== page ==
TOKYO — Men don't usually like to shop, and I am no exception. So when I travel, the last thing I want to do is visit a department store. Sometimes, however, it just can't be avoided.
On my first trip to Tokyo, I found myself one morning on the way to a business meeting in desperate need of a necktie. I emerged from Ginza Station right in front of the Matsuya department store just in time to see them opening their doors for the day's business. I dashed in, hoping to get out quickly with a suitable tie--only to be stopped by the shock of being greeted by several hundred uniformed, white-gloved employees bowing in my direction.
" Irrasshaimase, " they all sang out in one voice.
Was I the one-millionth customer to come through the door? Was I going to win a trip to New York?
"They're saying welcome," my associate, Hiroshi, informed me. "They do this every morning to the first people who come in. After all, we're the customers."
I chose a tie quickly and the salesman, intuitively understanding what I wanted, tied it into an exquisite knot as I rolled up my collar. Clearly this was a city where I could really learn to enjoy shopping. The only problem was where to start.
In the area around Tokyo's Shinjuku station alone, you can stop at the Isetan, Marui, My City, Mitsukoshi, Keio, Odakyu, Halc, My Lord and Lumine department stores. There are at least as many stores in the Ginza and Shibuya districts as well. In this highly competitive atmosphere, the Japanese shopper has come to expect superior service at the very least. No wonder all the employees bow. But for the Japanese, service isn't enough to bring them through the door.
"With so many stores to choose from, we have to do more to attract people," says Yoichi Matsuyama, assistant manager of Mitsukoshi's central operating office.
So Mitsukoshi, and other leading Japanese department stores, have turned themselves into destinations people want to visit and spend time at instead of just places in which to shop.
The best place to start a visit to one of Tokyo's department stores is at the bottom--the basement food floor.
"We don't really compete with supermarkets," says Mitsukoshi's Matsuyama. "We sell things you won't find there--the finest imported foods, the best of the season."
That's an understatement. A department store food floor is a United Nations of gastronomy.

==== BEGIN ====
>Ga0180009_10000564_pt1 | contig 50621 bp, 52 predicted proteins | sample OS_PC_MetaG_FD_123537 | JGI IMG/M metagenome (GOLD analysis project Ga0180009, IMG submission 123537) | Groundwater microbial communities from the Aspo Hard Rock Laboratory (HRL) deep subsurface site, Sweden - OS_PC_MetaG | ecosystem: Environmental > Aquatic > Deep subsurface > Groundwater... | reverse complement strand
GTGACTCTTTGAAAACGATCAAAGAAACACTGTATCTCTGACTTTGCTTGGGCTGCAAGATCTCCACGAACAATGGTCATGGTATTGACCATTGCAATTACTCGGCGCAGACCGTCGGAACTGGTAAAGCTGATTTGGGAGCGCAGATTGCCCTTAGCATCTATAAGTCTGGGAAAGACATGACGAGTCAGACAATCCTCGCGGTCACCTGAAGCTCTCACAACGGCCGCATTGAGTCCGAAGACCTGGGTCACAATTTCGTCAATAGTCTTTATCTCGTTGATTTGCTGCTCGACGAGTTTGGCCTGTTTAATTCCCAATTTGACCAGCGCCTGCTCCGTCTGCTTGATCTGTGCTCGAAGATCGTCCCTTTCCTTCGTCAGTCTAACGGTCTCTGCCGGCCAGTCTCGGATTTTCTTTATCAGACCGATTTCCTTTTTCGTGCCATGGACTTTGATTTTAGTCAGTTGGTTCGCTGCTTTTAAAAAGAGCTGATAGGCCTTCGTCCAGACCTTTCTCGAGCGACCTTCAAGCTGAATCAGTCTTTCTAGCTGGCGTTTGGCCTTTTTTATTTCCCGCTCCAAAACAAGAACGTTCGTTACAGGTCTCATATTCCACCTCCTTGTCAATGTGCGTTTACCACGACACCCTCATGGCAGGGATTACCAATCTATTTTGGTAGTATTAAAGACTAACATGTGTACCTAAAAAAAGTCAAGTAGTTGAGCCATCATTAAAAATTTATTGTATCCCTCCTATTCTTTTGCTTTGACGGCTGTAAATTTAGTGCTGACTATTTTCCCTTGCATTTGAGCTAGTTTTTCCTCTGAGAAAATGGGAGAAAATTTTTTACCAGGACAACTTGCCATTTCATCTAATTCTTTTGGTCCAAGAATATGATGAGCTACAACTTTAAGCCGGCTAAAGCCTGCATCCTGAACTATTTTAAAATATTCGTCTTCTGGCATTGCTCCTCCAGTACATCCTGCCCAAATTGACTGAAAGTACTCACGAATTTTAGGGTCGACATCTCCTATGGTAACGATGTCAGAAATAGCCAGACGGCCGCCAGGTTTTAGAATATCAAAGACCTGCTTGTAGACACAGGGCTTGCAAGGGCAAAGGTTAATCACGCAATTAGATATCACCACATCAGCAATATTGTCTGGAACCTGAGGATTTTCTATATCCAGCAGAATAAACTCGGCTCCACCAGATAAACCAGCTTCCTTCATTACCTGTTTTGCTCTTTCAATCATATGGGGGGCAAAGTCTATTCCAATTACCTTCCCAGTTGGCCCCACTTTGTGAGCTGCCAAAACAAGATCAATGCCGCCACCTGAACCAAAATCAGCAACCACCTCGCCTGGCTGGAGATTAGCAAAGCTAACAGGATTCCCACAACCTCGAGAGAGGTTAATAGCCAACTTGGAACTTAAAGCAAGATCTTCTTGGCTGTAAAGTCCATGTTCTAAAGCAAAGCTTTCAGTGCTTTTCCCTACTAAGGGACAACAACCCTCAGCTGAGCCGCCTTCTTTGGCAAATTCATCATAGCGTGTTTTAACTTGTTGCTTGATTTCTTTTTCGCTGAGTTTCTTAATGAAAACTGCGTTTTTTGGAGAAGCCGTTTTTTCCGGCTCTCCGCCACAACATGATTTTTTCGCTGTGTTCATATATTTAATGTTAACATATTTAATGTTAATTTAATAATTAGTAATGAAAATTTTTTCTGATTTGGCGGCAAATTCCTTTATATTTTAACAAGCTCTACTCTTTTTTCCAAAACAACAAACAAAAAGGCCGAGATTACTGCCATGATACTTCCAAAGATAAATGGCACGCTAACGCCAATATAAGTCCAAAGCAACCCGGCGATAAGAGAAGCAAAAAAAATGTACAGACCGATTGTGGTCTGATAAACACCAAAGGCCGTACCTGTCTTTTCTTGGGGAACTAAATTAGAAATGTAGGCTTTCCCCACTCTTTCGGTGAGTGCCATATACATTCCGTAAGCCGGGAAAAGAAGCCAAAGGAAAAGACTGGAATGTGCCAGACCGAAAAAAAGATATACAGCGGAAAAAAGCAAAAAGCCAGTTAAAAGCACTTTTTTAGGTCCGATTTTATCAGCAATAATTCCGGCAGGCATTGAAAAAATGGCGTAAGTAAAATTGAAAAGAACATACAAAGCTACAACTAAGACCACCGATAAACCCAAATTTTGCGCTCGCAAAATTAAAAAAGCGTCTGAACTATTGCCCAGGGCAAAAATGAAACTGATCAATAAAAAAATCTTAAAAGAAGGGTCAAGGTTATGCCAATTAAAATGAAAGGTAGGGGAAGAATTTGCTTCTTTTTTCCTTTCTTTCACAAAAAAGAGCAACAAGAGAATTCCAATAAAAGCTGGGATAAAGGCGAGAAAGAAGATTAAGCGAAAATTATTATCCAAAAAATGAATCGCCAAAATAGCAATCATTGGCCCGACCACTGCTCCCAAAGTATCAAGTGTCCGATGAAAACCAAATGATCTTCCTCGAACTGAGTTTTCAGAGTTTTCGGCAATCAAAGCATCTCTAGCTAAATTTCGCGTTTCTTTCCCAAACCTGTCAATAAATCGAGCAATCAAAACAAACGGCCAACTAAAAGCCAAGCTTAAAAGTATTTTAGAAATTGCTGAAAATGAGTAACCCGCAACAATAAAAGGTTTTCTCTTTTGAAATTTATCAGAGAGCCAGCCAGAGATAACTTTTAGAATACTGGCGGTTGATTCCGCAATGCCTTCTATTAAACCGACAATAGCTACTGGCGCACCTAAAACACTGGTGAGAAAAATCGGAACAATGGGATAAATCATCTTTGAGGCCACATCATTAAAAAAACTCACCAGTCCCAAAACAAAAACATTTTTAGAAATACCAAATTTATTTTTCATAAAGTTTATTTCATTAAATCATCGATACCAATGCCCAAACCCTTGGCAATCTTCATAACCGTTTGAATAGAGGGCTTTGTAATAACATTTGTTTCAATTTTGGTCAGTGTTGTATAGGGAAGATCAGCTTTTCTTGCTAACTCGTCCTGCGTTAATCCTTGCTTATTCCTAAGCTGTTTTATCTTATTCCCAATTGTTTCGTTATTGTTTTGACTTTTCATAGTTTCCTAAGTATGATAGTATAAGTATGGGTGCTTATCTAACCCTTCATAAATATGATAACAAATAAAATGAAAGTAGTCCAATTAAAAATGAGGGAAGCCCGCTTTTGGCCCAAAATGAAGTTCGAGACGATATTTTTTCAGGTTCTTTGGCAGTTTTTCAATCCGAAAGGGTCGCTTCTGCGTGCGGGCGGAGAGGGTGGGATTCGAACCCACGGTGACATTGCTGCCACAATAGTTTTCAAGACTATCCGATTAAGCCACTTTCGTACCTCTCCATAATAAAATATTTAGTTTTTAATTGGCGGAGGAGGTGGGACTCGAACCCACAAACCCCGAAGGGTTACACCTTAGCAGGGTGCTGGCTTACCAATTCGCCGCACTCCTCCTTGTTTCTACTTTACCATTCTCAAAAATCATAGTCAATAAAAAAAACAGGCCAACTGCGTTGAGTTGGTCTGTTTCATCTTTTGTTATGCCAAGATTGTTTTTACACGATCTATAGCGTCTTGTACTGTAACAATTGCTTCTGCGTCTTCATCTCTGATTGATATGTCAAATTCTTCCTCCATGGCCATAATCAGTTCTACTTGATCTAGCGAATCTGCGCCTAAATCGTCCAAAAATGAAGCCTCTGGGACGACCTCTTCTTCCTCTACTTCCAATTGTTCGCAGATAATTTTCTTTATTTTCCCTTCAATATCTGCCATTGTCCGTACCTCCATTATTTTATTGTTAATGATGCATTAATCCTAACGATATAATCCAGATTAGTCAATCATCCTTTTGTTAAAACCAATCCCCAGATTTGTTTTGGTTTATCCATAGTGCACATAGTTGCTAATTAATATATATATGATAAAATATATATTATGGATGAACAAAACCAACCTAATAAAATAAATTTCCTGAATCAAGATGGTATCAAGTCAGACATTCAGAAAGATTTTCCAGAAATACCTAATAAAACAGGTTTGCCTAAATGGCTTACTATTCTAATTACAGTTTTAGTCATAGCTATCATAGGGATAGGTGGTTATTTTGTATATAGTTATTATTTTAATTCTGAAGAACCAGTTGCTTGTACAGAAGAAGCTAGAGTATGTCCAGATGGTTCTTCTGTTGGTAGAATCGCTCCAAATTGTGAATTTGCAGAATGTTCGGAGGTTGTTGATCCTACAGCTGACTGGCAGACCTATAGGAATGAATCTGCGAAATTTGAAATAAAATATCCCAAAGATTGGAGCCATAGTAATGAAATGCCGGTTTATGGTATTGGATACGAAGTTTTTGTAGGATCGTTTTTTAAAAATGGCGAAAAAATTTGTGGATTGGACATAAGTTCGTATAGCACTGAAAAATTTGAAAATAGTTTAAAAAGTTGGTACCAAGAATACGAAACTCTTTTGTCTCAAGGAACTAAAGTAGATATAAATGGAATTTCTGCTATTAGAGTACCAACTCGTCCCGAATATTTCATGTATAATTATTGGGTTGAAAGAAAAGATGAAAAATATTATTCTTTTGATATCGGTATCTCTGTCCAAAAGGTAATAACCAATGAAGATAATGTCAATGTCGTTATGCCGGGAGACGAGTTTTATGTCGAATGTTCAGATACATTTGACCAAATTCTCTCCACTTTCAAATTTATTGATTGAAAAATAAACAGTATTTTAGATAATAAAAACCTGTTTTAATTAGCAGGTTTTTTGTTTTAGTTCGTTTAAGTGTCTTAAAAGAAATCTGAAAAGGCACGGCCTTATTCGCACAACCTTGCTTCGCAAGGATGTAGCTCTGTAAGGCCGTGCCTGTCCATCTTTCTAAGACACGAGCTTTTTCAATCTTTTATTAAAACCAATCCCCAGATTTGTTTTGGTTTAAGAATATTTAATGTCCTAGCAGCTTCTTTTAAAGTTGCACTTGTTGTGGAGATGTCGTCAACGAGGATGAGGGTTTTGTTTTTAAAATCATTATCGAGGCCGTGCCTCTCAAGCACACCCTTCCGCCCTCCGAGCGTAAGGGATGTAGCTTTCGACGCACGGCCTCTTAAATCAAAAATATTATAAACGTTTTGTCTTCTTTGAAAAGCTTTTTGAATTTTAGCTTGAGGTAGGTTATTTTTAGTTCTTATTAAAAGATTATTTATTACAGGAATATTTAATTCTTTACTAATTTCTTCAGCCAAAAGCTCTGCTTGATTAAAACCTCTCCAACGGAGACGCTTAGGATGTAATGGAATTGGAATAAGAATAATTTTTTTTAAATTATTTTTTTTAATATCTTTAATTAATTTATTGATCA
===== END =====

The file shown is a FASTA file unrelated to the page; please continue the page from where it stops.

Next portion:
A walk down one of the aisles at Matsuya Ginza's food floor engages every sense. Open barrels of pickled vegetables cry out in bright hues. The salespeople cry out as well; these gourmet markets are the only place in a department store where the staff is pushy--they invite every passer-by to sample the daily specials: spicy Parma ham, lusciously juicy New Zealand star fruit, rich Austrian pastry. In fact, the food floor is Tokyo's secret free lunch--if you don't mind eating just a little bit of everything.
If you're willing to pay for a whole meal, you can have that, too. Generally located on the top floor of each store, you'll find a variety of restaurants, each specializing in a different cuisine. Of course you can eat traditional Japanese favorites such as tempura or sushi. But you'll also find Italian, French, Russian and Chinese restaurants. Lunch at these restaurants is a bargain, with complete set meals for as little as $9.
For light eating, it's more fashionable to go to tea. At the Isetan department store in Shinjuku, young "office ladies" meet over scones at Babbington's. At Mitsukoshi, elegant housewives arrive in chauffeured limousines for high tea at the Harrods Salon.
And yes, when you're finished eating you can actually shop at these stores. In fact, at Isetan, you can pretend you're shopping on Fifth Avenue in New York. Along one aisle you can stop at branches of Cartier, Ferragamo and Gucci. At Mitsukoshi, you can shop at their branch of Tiffany's.
If it sounds as though the Japanese have money to spend, you're right. The Seibu Department store in Ginza offers everything from investment-grade wines from France to investments on the Tokyo Stock Exchange. You can buy gold, silver and other commodities, including real estate in Japan or abroad.
Of course, when you're in Japan, the last thing you want to shop for is something you can get at home. The things to shop for in Tokyo are traditional Japanese goods. At Matsuya, you can find lightweight cotton kimonos in a variety of indigo patterns for about $20. At Seibu, the Japan Creative department offers modern interpretations of traditional Japanese lacquerware. You can buy a set of five chopsticks for about $8, or a small bowl for as little as $10.
Nowadays there may be nothing more traditional than electronics--and at any store you'll find high-tech toys that have yet to be introduced overseas. The latest offerings include a laptop hi-fi VCR that folds up into a briefcase for only $1,200. Remember, though, not all Japanese electronics will work in the States. It's best to make your purchases at export-only shops.